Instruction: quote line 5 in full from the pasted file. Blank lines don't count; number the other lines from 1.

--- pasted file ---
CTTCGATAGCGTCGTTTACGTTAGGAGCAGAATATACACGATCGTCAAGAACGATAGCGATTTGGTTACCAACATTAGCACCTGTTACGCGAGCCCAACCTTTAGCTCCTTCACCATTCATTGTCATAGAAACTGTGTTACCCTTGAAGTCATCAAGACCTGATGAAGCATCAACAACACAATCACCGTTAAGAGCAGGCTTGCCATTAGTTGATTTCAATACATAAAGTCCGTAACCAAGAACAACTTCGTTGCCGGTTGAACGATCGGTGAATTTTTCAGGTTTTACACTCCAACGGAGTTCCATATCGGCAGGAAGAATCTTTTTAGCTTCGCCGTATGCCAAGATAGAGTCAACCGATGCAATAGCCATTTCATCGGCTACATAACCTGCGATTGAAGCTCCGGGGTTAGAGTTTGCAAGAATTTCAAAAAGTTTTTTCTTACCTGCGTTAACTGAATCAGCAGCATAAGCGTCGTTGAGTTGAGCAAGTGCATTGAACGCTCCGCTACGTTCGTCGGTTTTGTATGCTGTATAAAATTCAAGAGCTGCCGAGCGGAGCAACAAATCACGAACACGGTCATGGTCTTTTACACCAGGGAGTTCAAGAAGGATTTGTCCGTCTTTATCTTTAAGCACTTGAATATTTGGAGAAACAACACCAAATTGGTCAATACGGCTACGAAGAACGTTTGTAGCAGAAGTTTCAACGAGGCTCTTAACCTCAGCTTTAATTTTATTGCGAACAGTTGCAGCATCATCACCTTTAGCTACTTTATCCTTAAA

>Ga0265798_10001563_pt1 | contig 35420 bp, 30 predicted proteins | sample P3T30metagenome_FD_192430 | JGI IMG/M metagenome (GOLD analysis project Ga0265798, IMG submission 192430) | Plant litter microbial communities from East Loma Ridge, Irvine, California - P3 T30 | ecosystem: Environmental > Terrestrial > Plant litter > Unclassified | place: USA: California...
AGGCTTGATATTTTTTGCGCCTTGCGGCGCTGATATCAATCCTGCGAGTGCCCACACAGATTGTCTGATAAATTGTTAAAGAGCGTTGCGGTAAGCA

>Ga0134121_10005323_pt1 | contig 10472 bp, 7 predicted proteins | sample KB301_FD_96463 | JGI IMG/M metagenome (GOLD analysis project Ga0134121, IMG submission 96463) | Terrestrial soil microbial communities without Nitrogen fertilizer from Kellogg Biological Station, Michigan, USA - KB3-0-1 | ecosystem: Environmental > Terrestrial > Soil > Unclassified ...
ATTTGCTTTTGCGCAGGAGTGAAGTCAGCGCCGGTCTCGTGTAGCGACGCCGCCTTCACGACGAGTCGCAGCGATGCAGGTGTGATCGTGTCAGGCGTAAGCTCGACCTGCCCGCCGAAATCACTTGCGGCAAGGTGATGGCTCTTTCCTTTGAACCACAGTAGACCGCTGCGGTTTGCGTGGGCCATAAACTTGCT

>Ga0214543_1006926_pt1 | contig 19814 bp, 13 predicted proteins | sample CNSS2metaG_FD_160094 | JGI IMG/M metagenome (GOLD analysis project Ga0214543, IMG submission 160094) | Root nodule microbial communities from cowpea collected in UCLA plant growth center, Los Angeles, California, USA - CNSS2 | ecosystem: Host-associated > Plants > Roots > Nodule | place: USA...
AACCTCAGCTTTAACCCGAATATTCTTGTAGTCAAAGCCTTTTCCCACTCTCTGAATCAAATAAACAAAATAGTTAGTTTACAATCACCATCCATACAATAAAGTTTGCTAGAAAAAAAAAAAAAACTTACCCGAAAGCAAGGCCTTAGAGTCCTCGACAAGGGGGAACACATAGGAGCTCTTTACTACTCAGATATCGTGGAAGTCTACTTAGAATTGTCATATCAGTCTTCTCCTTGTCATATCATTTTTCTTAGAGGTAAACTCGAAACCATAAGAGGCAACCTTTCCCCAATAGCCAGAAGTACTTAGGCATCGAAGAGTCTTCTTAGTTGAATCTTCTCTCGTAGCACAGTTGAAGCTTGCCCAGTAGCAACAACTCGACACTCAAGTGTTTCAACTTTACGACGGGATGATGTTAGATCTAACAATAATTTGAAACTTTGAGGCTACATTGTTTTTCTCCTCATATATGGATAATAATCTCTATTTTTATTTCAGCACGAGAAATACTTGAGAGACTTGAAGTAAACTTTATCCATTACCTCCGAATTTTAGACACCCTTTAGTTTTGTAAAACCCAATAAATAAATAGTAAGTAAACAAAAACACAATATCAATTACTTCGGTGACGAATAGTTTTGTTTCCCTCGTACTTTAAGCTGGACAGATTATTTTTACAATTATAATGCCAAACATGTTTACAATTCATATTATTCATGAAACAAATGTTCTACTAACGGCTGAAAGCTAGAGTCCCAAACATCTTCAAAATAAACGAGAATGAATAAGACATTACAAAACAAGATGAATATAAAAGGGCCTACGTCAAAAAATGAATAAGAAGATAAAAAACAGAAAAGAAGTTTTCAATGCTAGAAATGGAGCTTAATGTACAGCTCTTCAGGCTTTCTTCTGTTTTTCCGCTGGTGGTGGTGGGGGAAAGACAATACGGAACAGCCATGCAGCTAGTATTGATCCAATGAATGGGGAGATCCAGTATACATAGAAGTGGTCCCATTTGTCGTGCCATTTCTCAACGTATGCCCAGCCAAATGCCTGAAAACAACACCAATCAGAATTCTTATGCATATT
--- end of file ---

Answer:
ATTTGCTTTTGCGCAGGAGTGAAGTCAGCGCCGGTCTCGTGTAGCGACGCCGCCTTCACGACGAGTCGCAGCGATGCAGGTGTGATCGTGTCAGGCGTAAGCTCGACCTGCCCGCCGAAATCACTTGCGGCAAGGTGATGGCTCTTTCCTTTGAACCACAGTAGACCGCTGCGGTTTGCGTGGGCCATAAACTTGCT